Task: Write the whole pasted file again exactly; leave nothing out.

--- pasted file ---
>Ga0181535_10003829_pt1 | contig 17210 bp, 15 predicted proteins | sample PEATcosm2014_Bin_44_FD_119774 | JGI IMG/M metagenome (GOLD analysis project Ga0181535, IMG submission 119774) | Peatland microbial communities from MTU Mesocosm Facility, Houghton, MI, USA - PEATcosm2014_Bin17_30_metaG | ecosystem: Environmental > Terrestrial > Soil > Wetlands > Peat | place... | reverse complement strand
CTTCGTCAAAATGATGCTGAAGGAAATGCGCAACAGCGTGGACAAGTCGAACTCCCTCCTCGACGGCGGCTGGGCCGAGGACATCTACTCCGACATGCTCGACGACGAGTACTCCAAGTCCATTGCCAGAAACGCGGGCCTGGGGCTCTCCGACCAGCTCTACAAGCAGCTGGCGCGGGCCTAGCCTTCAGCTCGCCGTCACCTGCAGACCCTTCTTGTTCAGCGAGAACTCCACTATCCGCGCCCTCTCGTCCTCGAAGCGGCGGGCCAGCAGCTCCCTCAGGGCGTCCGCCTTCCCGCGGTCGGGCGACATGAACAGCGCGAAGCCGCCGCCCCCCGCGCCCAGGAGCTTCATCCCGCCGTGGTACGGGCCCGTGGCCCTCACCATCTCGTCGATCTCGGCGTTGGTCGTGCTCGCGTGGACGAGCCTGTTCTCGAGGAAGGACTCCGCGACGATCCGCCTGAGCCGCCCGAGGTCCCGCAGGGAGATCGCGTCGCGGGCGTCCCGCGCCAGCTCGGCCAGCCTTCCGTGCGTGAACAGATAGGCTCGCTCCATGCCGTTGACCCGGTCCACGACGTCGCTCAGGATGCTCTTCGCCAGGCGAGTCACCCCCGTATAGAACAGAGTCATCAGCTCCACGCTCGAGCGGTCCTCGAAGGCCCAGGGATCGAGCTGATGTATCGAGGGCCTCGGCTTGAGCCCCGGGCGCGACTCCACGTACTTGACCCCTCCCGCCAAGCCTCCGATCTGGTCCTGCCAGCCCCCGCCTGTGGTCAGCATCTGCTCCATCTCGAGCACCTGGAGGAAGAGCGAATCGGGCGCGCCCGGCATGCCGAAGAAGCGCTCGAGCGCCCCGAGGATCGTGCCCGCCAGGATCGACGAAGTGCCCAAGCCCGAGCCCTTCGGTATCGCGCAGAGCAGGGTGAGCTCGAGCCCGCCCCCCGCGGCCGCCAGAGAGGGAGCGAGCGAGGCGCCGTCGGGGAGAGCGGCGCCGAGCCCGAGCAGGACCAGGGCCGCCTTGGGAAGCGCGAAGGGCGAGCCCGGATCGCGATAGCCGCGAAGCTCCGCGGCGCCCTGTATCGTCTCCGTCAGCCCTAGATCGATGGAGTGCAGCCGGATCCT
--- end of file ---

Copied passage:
>Ga0181535_10003829_pt1 | contig 17210 bp, 15 predicted proteins | sample PEATcosm2014_Bin_44_FD_119774 | JGI IMG/M metagenome (GOLD analysis project Ga0181535, IMG submission 119774) | Peatland microbial communities from MTU Mesocosm Facility, Houghton, MI, USA - PEATcosm2014_Bin17_30_metaG | ecosystem: Environmental > Terrestrial > Soil > Wetlands > Peat | place... | reverse complement strand
CTTCGTCAAAATGATGCTGAAGGAAATGCGCAACAGCGTGGACAAGTCGAACTCCCTCCTCGACGGCGGCTGGGCCGAGGACATCTACTCCGACATGCTCGACGACGAGTACTCCAAGTCCATTGCCAGAAACGCGGGCCTGGGGCTCTCCGACCAGCTCTACAAGCAGCTGGCGCGGGCCTAGCCTTCAGCTCGCCGTCACCTGCAGACCCTTCTTGTTCAGCGAGAACTCCACTATCCGCGCCCTCTCGTCCTCGAAGCGGCGGGCCAGCAGCTCCCTCAGGGCGTCCGCCTTCCCGCGGTCGGGCGACATGAACAGCGCGAAGCCGCCGCCCCCCGCGCCCAGGAGCTTCATCCCGCCGTGGTACGGGCCCGTGGCCCTCACCATCTCGTCGATCTCGGCGTTGGTCGTGCTCGCGTGGACGAGCCTGTTCTCGAGGAAGGACTCCGCGACGATCCGCCTGAGCCGCCCGAGGTCCCGCAGGGAGATCGCGTCGCGGGCGTCCCGCGCCAGCTCGGCCAGCCTTCCGTGCGTGAACAGATAGGCTCGCTCCATGCCGTTGACCCGGTCCACGACGTCGCTCAGGATGCTCTTCGCCAGGCGAGTCACCCCCGTATAGAACAGAGTCATCAGCTCCACGCTCGAGCGGTCCTCGAAGGCCCAGGGATCGAGCTGATGTATCGAGGGCCTCGGCTTGAGCCCCGGGCGCGACTCCACGTACTTGACCCCTCCCGCCAAGCCTCCGATCTGGTCCTGCCAGCCCCCGCCTGTGGTCAGCATCTGCTCCATCTCGAGCACCTGGAGGAAGAGCGAATCGGGCGCGCCCGGCATGCCGAAGAAGCGCTCGAGCGCCCCGAGGATCGTGCCCGCCAGGATCGACGAAGTGCCCAAGCCCGAGCCCTTCGGTATCGCGCAGAGCAGGGTGAGCTCGAGCCCGCCCCCCGCGGCCGCCAGAGAGGGAGCGAGCGAGGCGCCGTCGGGGAGAGCGGCGCCGAGCCCGAGCAGGACCAGGGCCGCCTTGGGAAGCGCGAAGGGCGAGCCCGGATCGCGATAGCCGCGAAGCTCCGCGGCGCCCTGTATCGTCTCCGTCAGCCCTAGATCGATGGAGTGCAGCCGGATCCT